Twice Exceptional – Gifted with Dyslexia

Did you know you can be intellectually gifted AND dyslexic? A person who is gifted and dyslexic is called Twice Exceptional or 2E. It’s not uncommon. Actually, most dyslexics have average to above average IQs. In Tennessee it is possible to have an IEP for BOTH Specific Learning Disability (the umbrella under which Dyslexia falls) and Giftedness.

Here are several general resources to review if you have a child who is or may be gifted with dyslexia:

If you are interested in seeking a Gifted IEP in Tennessee, it is important to be very well informed. Just as in other disability categories, you must prove that your child is both 1) GIFTED and 2) the Giftedness makes it difficult for her to access her education.  An important place to start is the Tennessee Gifted information:

Screen Shot 2018-03-26 at 4.10.23 PMSTEP 1: In the TN Gifted Manual, start with looking at the Gifted Characteristics in Section 1.3 (page 7). It is important to highlight for the IEP team that your child has attributes on both the Gifted Characteristics side AND the Concomitant Problems side.  Again, you need to prove that your child is both gifted and has problems related to giftedness that make it difficult for her to access her education.

STEP 2: Next, it is critical that you understand what the eligibility requirements are in Tennessee for a gifted IEP. We suggest that you review the questions on page 48 of the TN Gifted Manual and have answers prepared to share with the IEP team. The questions are here:

The following questions are offered as framework for assisting the IEP Team in determining whether special education services are required. This is not intended to be an exhaustive list, and the IEP team is encouraged to consider all relevant information.

  1. What grade level curriculum has the student mastered?
  2. To what extent has this student accessed supplemental materials and activities?
  3. To what extent does this student have access to intellectual peers through the general education program?
  4. What specific goals or abilities does this student have that go beyond the scope of the general education program?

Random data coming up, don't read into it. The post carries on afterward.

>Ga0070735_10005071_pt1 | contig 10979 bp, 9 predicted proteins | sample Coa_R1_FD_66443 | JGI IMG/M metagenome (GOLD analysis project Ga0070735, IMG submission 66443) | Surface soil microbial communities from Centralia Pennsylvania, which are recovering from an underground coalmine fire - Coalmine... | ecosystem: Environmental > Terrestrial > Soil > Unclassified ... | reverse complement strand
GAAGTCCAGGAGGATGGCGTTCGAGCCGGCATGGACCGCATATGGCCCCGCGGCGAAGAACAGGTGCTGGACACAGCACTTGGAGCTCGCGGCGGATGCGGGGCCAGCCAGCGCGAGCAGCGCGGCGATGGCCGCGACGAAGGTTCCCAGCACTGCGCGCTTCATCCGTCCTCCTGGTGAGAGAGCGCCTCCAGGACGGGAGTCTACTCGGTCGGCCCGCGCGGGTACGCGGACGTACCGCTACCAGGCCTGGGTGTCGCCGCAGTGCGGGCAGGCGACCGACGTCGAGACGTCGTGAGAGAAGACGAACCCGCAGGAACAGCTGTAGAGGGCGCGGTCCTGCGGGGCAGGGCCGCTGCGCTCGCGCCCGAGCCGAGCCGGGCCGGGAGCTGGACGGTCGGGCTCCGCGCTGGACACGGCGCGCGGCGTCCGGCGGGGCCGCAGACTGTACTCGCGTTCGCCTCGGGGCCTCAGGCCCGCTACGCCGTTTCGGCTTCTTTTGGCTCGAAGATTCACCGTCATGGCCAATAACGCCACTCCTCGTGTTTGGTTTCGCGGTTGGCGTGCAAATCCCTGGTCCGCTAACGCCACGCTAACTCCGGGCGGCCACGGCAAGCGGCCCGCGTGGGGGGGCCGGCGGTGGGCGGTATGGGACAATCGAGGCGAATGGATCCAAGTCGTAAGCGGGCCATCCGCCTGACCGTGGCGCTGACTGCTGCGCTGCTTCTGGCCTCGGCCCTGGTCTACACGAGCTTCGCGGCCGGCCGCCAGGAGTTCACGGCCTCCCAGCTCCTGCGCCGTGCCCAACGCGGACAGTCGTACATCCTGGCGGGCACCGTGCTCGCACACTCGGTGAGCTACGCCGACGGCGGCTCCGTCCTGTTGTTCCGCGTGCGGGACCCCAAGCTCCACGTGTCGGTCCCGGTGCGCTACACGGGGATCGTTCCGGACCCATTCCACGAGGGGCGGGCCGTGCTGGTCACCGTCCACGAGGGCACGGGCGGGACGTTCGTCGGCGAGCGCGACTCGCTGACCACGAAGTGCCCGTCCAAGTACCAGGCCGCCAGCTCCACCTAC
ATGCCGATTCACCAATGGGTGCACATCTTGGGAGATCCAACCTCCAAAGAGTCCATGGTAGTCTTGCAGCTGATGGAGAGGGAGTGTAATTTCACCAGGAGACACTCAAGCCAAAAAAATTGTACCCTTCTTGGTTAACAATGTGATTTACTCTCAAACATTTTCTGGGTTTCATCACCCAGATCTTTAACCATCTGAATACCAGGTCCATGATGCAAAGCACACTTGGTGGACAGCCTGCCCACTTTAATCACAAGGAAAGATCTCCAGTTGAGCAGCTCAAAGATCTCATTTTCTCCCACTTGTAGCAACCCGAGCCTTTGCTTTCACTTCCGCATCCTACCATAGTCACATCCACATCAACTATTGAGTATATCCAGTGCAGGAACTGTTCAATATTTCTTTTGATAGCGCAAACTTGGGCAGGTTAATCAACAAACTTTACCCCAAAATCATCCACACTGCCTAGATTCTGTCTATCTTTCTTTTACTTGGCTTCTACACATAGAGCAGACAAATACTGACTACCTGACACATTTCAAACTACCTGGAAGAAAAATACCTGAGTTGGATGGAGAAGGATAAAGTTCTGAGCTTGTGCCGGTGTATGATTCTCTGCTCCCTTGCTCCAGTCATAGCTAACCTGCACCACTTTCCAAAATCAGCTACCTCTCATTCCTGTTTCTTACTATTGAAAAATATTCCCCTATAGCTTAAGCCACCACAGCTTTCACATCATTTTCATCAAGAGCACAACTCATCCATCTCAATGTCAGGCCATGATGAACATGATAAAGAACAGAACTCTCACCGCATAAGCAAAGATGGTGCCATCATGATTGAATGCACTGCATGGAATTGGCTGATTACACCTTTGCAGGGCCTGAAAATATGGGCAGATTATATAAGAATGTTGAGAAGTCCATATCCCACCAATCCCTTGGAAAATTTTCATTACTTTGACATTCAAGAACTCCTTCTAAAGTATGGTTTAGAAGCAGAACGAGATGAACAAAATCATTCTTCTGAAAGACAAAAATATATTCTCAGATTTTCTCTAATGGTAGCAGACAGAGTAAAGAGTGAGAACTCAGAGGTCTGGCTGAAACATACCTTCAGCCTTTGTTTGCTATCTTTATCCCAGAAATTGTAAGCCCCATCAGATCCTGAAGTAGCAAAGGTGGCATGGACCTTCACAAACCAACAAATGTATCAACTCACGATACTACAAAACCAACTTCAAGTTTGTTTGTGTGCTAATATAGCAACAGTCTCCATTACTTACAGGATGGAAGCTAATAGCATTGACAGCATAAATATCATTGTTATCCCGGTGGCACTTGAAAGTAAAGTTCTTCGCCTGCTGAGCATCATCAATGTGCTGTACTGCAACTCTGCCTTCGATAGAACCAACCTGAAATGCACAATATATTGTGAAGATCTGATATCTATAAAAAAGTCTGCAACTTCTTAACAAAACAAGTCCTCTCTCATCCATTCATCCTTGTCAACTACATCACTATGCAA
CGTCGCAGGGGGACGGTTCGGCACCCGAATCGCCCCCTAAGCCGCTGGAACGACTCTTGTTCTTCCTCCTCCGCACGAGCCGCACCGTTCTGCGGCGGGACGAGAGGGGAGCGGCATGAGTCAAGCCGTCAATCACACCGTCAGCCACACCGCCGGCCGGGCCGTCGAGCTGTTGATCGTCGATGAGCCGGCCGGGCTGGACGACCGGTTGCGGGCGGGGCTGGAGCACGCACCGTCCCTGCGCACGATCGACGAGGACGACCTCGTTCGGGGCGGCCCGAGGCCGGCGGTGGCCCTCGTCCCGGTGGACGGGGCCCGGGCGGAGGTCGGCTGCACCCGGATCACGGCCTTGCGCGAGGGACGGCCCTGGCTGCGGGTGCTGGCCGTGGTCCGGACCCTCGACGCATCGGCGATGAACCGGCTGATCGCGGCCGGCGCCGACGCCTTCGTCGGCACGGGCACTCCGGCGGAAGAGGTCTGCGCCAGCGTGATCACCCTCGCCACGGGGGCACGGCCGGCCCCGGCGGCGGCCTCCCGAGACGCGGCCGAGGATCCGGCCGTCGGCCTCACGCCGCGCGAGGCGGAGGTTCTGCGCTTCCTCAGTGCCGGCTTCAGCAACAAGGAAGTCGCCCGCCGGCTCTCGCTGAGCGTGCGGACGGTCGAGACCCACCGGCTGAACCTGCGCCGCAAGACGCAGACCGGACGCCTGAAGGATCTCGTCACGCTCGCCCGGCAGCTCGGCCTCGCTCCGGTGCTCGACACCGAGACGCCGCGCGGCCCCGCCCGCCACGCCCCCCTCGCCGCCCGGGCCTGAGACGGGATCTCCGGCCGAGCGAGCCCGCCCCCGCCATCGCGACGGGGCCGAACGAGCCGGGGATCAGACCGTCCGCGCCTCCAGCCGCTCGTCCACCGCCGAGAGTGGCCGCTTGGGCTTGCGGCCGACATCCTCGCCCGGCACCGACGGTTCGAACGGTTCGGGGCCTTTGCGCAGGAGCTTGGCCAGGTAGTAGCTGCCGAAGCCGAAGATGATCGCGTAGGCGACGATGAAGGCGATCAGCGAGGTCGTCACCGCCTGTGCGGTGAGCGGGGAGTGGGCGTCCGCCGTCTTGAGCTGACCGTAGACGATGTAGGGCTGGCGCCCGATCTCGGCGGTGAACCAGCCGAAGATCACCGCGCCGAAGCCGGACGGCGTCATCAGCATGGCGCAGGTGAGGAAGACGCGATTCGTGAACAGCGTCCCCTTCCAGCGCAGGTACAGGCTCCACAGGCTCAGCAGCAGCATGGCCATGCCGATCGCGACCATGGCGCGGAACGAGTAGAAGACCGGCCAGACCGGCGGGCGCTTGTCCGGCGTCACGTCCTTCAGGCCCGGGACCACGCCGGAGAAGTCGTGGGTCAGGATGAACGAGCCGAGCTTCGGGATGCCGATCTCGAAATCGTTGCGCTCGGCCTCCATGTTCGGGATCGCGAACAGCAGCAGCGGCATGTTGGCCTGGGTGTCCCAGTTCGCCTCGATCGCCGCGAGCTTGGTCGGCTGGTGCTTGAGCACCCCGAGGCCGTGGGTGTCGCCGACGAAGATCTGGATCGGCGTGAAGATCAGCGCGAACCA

5. What school resources, such as science lab, chess club, honors, and/or advanced placement classes are available in this student’s school to assist in meeting his/her individual needs? To what extent is the student accessing these resources?
  6. What educational opportunities are accessed by this student outside of school?
  7. To what extent is there evidence of a discrepancy between potential and actual performance in the general education program (i.e. underachieving gifted students)?
  8. How unique is this student compared to other students in his/her classroom?
  9. How do the maturity and social/emotional levels of this student compare to other general education classmates?
  10. What general education interventions have been implemented for the student and what has been the student’s response to those interventions?
  11. Have interventions addressed the social/emotional needs of the student?”

Screen Shot 2018-03-26 at 4.16.36 PMSTEP 3: If you are trying to get an IEP for Gifted AND Specific Learning Disability (Dyslexia), it is very important that you tell the IEP team that you request an alternative assessment.  Instead of doing the portion of the testing that relies heavily on reading and writing, students may do a project of their choosing and present it to the IEP team. The Assessment Scoring Grid can be found on page 86 and 87 of the TN Gifted Manual. Students have to score at least 50 points to be considered eligible for an IEP.


We know this is complicated. Decoding Dyslexia -TN leader Anna Thorsen has gone through the 2E IEP process before and would be happy to answer questions. Feel free to reach out to her at


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